The trail was established at the Southern Agricultural Research Institute (SARI), Awassa Agricultural Research Center (7o 03'N, 38 o30'E, 1,700 m above sea level); Awassa, Ethiopia in 1994 and the evaluations continued till 2000. The site has a mean annual rainfall of 1,046 mm, which is uni-modal distributed and a relative humidity of 60 percent.

Plantlets of the different clones were produced at the SARI, Areka Agricultural Research Center in Ethiopia. The plantlets were uprooted after one year and transported to the Southern Agricultural Research Institute (SARI), Awassa Research Center. For each of the enset clones collected from the Gurage and Sidama zones, 10 vigorous and uniformly sized plantlets were planted in holes of 50 cm deep and with a diameter of 50 cm. There were 3 replications of 3 plants and one control plant. On the other hand, 28 plantlets were planted per genotype from the Hadyia and Kembata Tembaro collections and for ` Mezya' and `Arkya'. These plants were planted in a randomised complete block design with 4 replications. Each plot consisted of 1 row of 7 plants spaced 1.5 m from each other. There was a spacing of 1 m between rows and 1.5 m between plants in a row. There was one control plant in each replication.

Weeding was carried out every two months. A single application of 0.5 kg composted manure was applied per plant three months after planting. The plants were not irrigated during the dry season.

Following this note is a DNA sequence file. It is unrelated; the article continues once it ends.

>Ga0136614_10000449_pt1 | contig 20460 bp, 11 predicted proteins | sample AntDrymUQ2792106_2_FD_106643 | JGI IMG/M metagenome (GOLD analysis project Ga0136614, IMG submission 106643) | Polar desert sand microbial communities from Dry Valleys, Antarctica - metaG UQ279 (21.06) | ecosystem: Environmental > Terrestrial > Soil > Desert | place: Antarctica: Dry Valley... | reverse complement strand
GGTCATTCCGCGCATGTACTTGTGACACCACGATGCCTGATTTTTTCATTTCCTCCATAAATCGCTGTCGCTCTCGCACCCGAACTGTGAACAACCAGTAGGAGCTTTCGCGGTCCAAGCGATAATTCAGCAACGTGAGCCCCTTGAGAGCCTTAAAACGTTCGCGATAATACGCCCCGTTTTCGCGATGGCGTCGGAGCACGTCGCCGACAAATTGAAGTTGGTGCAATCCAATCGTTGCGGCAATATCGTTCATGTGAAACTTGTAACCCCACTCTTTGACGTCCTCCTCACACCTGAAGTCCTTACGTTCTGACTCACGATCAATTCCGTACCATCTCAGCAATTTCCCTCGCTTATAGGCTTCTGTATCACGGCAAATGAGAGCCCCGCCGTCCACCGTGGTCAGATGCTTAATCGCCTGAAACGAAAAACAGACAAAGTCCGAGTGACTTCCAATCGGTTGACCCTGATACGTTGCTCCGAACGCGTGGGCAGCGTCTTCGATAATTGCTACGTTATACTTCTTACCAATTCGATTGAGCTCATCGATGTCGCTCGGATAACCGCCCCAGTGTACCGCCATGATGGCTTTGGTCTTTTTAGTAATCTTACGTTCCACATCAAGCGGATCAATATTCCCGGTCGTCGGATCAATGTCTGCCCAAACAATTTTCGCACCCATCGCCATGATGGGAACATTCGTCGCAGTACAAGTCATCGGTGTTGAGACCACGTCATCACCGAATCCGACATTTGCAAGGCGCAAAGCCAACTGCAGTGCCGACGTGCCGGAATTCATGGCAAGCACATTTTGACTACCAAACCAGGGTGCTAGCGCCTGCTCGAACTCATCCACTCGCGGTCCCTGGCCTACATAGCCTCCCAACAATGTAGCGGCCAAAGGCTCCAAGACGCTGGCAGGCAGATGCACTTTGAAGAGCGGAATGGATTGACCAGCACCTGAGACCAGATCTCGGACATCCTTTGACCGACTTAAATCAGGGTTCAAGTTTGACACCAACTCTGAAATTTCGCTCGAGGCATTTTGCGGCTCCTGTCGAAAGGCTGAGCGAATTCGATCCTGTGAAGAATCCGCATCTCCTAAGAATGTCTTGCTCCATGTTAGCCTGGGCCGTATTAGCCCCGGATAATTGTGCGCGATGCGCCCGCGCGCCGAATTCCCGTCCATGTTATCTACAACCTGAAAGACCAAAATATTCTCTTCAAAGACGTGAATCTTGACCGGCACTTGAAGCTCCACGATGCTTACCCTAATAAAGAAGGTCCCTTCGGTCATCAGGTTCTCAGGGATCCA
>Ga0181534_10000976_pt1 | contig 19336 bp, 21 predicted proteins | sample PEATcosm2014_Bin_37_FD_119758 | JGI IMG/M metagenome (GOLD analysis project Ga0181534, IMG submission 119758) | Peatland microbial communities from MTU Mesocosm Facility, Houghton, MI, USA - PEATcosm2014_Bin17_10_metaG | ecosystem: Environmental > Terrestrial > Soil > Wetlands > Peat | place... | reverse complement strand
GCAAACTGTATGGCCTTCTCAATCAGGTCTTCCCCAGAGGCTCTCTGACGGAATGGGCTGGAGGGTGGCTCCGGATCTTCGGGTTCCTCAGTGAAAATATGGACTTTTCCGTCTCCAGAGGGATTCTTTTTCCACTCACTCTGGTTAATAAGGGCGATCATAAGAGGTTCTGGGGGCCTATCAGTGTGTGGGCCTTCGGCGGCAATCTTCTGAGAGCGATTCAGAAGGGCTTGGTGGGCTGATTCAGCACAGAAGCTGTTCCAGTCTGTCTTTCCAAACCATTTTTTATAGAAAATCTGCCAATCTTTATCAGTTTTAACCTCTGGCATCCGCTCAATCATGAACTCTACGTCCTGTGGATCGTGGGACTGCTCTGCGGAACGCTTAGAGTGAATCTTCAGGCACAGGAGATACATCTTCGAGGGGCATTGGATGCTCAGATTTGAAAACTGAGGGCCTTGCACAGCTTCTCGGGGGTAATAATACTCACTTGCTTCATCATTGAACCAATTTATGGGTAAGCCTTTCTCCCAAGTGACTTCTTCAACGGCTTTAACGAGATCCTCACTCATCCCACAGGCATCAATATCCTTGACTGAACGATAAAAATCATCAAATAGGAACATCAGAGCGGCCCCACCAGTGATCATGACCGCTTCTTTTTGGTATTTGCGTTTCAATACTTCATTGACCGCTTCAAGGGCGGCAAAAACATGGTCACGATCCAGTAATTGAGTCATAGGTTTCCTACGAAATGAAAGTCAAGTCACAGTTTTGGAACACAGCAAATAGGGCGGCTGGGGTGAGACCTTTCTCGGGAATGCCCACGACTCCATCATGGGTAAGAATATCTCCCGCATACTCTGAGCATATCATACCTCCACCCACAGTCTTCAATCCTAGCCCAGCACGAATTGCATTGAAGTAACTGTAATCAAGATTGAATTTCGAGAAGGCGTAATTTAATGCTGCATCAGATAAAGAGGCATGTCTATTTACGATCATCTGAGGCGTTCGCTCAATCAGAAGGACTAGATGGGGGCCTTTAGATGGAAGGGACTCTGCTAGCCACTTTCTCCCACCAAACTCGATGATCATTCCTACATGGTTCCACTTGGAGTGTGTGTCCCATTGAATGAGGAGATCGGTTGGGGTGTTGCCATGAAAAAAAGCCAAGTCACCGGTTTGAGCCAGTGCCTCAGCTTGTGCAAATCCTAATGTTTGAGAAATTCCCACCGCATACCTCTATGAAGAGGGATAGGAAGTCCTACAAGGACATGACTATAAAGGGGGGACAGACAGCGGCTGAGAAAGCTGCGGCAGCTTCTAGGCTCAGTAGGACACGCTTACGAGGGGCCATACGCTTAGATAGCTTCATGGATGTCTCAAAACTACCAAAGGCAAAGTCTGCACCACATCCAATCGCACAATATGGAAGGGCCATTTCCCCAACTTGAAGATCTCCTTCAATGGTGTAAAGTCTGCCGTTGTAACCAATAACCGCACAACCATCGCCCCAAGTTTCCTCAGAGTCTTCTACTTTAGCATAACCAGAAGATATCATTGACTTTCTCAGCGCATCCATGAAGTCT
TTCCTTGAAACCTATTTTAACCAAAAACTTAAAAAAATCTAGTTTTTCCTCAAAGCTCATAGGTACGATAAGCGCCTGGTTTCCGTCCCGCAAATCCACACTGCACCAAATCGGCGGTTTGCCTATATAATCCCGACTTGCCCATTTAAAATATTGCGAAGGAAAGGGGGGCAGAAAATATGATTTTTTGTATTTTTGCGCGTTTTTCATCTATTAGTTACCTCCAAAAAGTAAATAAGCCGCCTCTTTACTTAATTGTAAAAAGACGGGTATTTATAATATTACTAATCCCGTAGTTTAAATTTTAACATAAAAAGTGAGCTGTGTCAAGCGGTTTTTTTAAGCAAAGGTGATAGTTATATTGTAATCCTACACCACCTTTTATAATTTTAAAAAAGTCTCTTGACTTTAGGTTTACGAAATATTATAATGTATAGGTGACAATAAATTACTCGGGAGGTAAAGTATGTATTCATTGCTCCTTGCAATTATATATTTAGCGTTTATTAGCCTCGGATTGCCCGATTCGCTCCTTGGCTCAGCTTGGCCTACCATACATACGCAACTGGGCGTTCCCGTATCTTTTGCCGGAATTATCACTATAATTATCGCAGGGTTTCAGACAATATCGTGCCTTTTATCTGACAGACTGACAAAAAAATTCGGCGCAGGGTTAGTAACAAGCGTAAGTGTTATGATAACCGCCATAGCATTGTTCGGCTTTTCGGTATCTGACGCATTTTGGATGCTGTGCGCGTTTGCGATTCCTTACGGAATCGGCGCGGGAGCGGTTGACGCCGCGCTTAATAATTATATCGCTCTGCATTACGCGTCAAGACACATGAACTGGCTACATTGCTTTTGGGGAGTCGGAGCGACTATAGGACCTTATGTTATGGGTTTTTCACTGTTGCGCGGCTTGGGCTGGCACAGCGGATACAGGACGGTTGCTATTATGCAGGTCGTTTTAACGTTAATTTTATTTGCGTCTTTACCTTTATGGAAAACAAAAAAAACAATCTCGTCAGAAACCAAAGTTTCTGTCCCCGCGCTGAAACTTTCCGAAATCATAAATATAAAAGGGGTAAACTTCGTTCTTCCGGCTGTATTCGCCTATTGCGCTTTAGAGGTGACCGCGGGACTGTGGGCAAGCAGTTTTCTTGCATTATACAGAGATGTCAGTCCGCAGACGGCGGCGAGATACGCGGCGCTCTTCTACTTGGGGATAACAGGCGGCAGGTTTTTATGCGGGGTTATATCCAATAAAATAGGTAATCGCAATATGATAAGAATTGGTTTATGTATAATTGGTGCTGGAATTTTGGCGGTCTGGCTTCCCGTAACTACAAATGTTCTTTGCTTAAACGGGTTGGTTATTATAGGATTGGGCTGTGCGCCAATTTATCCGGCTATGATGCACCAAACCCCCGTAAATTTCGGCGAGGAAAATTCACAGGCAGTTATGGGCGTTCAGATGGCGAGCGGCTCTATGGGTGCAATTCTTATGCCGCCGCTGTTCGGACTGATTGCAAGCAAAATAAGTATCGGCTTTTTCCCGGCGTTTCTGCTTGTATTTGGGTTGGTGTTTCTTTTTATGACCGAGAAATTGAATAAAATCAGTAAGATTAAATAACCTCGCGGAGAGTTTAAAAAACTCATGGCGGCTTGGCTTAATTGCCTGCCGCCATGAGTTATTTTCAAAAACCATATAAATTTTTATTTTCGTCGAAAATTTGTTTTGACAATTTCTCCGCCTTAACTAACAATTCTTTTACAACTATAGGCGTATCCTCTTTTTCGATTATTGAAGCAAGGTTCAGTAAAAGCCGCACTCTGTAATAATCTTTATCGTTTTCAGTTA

One year after transplanting, plants were inoculated with 3 ml of a 2 days old bacterial suspension with a cell concentration of 108 cfu/ml (adjusted to 0.3 OD at 460 nm using spectrophotometer). The plants were inoculated at the base of the newly expanding central leaf petiole using a 10 ml capacity sterile hypodermic syringe with metal needle. Numbers of live and, hence, injected plants per clone were recorded at the time of inoculation. The control plants were inoculated with the same volume of sterile distilled water. Disease assessment was done at 15, 21, 30, 45, 60, 75, 90 and 120 days after inoculation. The number of infected plants per clone at each disease assessment period was recorded.